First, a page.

Follow Mint Lounge

Latest Issue

Home > News> Talking Point > Daniel Humm, the chef who creates art

Daniel Humm, the chef who creates art

Daniel Humm of Eleven Madison Park on why dropping out of school was his best decision ever, and how art has inspired the minimalism in his food

Daniel Humm.
Daniel Humm.

I dropped out of school when I was 14. It was the best decision I ever made," says Daniel Humm, 41. “My father, an architect, was against my decision but I stuck to it. I learnt so much more outside school than in school."

What he learnt after leaving school was cooking, and, today, Humm, who was in India recently as part of The World Series by American Express, is a three-Michelin-star chef and the co-owner of Eleven Madison Park, the No.1 restaurant on the World’s 50 Best Restaurants list.

India, says Humm, was a dream destination owing to its rich culture and food scene. “I always dreamt of seeing it with my own eyes and tasting it," he says.

Over the two weeks that he travelled in India, Humm visited Jaipur, Jodhpur, Chandigarh, Mumbai and Delhi, and insists he only ate Indian food.

“I tried to discover this place in as many ways as possible, food being the biggest motivator," he says. “I had really good meals wherever I went. In Delhi, I had a meal at Bukhara and Karim and yesterday, I had dinner at Indian Accent. So the food in Delhi has been really great."

Smoked-Sturgeon Cheesecake

His favourites, he says, were the different kinds of breads, especially the lachha paratha. “I had amazing samosas in the streets of Jodhpur. I loved the pani puri too," he says.

What impressed Humm most on his maiden India trip were the different cooking techniques. “The way they make the different breads, especially the stuffed breads, in the tandoor, it is incredible," he says. Humm plans to take the technique to New York City along with amchur, the dried mango powder that he tasted in India for the first time—he was blown away by its flavour.

The Swiss chef describes his food as “elemental". After spending time understanding the ingredients and techniques and adding to the plate of food, Humm says he has finally, in the last five years or so, learnt to take things away from the plate. To draw a comparison, he talks about Pablo Picasso and his work The Bull.

Lobster with Potato and Chanterelle

In The Bull, which has become a case study in modern abstract art, Picasso, through a series of 11 lithographs created around 1945, tries to get to the elemental spirit of the animal. By the time he reached the last sketch, there were “like six lines left that are the most powerful".

Humm’s food is similar. The Halibut Poached with Variations of Turnips is just that—halibut, turnip and just enough jus on a white plate. The Portobello Mushroom cooked “En Croute" with Black Truffle features on a white plate a piece of mushroom, a medallion of truffle and jus.

Humm also talks about the works of Lucio Fontana. In his Spatial Concept series, Fontana “took a knife and cut the canvas so there is this slide in the canvas. That’s one of the most important artworks of the last century and it’s so simple".

“When you can do something very powerful with very little, for me, that’s kind of magic," says Humm.

But in creating food so elemental, there is no margin for error. “Because you know you have nothing to hide behind," says Humm. “When you have just two things on the plate, that’s shockingly simple and you have to convince the diner that this is the best plate of food, it better be that bloody good."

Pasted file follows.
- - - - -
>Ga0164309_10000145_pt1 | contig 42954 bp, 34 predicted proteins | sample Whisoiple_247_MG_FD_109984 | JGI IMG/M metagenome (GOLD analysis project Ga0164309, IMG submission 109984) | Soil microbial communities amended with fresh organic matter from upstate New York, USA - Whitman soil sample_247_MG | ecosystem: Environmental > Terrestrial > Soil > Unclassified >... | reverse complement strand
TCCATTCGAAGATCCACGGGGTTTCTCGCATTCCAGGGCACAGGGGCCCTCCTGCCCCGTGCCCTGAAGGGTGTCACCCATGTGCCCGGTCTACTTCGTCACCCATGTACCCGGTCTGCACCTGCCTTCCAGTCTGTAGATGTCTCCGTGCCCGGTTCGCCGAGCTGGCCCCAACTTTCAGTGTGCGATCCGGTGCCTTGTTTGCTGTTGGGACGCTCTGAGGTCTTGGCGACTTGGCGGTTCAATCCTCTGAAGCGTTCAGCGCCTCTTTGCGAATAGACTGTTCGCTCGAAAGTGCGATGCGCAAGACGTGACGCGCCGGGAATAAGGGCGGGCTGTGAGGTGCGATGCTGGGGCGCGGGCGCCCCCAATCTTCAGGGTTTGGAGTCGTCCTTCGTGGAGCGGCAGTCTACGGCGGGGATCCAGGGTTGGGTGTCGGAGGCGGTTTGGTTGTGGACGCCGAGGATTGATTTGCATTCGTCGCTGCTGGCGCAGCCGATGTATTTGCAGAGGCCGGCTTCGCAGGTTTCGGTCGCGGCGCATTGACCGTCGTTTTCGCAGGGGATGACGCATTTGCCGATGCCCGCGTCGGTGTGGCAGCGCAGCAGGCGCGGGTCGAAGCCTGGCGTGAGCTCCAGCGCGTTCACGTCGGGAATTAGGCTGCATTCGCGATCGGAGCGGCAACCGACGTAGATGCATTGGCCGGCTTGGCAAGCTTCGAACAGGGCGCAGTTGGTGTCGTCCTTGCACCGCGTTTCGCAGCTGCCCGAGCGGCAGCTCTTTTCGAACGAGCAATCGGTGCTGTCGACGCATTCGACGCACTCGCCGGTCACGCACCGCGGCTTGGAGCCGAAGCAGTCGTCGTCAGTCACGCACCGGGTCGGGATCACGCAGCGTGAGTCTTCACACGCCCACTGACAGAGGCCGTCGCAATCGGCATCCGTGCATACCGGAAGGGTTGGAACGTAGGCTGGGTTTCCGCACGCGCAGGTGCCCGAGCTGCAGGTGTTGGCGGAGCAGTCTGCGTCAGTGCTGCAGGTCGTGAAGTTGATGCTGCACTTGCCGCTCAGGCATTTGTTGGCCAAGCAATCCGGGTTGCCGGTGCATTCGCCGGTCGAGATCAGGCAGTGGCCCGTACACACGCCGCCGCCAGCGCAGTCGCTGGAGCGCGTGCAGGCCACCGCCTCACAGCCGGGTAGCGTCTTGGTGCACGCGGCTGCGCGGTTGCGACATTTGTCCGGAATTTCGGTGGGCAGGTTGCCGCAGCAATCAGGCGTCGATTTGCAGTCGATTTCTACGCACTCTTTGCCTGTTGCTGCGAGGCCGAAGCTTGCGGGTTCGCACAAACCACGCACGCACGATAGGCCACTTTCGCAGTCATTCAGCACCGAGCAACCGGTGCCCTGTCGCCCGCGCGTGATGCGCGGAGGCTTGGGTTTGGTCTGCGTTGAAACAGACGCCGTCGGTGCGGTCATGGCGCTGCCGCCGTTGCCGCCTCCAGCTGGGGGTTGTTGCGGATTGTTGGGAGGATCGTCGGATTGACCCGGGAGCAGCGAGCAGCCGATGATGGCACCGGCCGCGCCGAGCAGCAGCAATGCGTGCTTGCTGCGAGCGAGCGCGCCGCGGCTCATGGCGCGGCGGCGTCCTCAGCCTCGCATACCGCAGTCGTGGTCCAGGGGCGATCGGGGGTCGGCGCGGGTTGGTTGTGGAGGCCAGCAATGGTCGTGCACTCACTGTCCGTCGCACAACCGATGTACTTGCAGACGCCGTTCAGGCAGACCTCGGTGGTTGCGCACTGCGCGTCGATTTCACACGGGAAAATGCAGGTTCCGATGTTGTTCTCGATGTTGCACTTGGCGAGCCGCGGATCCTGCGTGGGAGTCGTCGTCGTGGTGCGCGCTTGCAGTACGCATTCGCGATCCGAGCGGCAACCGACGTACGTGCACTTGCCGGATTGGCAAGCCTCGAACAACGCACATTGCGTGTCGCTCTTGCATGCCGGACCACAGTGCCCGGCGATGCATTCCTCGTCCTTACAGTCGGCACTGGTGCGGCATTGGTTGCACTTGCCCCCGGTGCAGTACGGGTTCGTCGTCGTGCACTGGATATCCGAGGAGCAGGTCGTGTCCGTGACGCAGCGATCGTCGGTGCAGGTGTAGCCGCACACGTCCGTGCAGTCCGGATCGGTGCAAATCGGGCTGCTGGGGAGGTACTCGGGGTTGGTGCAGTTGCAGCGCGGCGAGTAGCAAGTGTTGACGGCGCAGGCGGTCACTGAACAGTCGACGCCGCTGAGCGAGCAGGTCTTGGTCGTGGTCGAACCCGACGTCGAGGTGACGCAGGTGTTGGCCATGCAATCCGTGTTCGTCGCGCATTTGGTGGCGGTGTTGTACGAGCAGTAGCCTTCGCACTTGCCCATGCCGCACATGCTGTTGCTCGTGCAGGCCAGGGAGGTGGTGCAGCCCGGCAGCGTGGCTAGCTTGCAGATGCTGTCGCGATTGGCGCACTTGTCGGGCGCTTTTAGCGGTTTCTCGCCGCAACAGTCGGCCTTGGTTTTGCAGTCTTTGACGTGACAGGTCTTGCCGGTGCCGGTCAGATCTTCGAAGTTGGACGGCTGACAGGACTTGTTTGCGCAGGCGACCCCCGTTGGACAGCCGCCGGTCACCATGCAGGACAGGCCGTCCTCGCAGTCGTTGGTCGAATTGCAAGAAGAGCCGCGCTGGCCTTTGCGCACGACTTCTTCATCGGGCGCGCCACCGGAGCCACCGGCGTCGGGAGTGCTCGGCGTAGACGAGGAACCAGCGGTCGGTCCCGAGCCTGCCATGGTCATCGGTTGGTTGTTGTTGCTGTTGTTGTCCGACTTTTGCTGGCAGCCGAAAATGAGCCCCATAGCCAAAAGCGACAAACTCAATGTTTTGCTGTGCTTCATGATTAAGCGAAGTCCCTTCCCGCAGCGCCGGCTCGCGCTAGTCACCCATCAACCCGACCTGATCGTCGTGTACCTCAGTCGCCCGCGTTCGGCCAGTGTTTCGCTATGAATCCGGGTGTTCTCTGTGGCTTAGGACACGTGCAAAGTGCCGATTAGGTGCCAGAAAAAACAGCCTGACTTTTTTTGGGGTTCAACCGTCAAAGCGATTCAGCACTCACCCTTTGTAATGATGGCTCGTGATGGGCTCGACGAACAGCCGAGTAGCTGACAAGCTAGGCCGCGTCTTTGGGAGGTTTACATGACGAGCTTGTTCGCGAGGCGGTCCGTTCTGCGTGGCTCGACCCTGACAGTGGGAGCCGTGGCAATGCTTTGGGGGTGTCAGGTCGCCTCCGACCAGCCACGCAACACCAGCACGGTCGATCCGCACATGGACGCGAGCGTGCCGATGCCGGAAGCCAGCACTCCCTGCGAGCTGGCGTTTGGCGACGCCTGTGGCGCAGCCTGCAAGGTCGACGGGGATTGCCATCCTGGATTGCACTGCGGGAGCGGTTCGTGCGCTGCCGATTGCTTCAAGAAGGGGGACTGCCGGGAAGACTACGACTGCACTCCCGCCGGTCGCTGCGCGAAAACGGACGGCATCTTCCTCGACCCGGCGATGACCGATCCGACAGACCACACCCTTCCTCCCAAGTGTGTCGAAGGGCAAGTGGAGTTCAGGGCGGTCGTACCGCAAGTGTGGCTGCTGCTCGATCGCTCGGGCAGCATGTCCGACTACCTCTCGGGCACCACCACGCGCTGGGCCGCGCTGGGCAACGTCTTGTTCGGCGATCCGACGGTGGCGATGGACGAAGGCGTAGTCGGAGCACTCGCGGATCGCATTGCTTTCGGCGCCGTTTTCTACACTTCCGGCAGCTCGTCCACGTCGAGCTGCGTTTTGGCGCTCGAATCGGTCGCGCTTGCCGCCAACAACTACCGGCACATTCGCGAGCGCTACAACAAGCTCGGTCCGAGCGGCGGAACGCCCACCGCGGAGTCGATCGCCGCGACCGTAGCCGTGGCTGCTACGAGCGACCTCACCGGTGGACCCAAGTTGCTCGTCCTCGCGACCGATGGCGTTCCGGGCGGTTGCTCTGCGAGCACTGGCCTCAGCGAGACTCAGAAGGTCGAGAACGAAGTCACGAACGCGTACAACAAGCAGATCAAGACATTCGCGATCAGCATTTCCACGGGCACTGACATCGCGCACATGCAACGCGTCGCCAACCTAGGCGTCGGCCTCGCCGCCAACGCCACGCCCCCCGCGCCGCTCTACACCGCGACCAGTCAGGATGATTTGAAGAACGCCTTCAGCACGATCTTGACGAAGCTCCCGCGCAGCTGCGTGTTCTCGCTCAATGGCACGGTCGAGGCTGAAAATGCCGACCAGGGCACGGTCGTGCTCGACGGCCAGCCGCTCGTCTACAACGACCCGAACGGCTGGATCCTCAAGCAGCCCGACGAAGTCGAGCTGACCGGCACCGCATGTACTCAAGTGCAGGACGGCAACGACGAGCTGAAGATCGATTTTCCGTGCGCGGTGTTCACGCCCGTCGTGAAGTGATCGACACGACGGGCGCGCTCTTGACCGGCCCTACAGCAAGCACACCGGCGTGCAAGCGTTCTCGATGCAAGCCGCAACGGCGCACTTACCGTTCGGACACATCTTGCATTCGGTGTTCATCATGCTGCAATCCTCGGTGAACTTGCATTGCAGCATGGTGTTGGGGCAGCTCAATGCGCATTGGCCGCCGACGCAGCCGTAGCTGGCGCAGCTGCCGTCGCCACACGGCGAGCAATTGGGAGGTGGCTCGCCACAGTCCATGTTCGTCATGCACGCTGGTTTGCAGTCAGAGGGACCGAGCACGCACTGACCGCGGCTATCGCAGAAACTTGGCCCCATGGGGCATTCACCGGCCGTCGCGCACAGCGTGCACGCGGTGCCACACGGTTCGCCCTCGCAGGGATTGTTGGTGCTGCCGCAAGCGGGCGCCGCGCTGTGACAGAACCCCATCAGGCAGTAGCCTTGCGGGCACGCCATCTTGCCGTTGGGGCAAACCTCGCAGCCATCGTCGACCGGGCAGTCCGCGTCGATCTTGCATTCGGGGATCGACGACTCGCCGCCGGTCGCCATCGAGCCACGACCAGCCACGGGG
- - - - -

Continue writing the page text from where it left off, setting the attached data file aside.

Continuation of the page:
Almost as important is the interaction of the ingredients on the plate. Humm says his first memory of “interactive" food is of eating lettuce with different sauces.

“I remember when I was probably 7 or 8, we once went to a restaurant, which rarely happened, there were lettuce leaves in a plate and next to it were two different kinds of sauces. We could actually dip the lettuce in the sauce and eat. For me, it was the first time I saw that food can be playful," recalls Humm. “It intrigued me."

And it stayed on in his memory. Food as a career, however, cooked only in his subconscious till he was 21.

At 6ft, 4 inches, Humm is tall and athletically built. When we met, he was dressed casually in a white, crew neck T-shirt and jeans and white Adidas sneakers, with uncombed hair and a receding hairline.

When he dropped out of school, Humm wanted to become a professional cyclist. He also had a side job in a local kitchen. “I had to make some money and the only job I could find was in the kitchen," he says. Over time in that kitchen, he fell in love with food. When he was 21, Humm suffered a bad crash that ended his cycling career, and that is when he started pursuing cooking seriously.

He went and learnt from the best people in Switzerland, and within the next five years, moved to the US. It was a bold move for someone who couldn’t speak English.

“I was young and curious. I had nothing to lose," he says. “In the beginning, I didn’t want to go.... But when I saw the food scene in the US, I was blown away and I decided to stick around. The rest, as they say, is history. It happened really fast."

Humm’s success and people’s expectations from his food have resulted in a certain kind of pressure which he enjoys, rather thrives under.

“Of course there’s pressure. Our team has worked for a decade to reach where we are. But the positive thing is that the possibilities today are endless. We also have a restaurant that’s full so we have some money to spend on research and development," says Humm.

“But I feel, in so many ways, that I’m just at the beginning of my food journey and this trip to India shows that. When I travel here and when I talk to the chefs about their food and their techniques, I feel like a little kid who knows nothing."

Next Story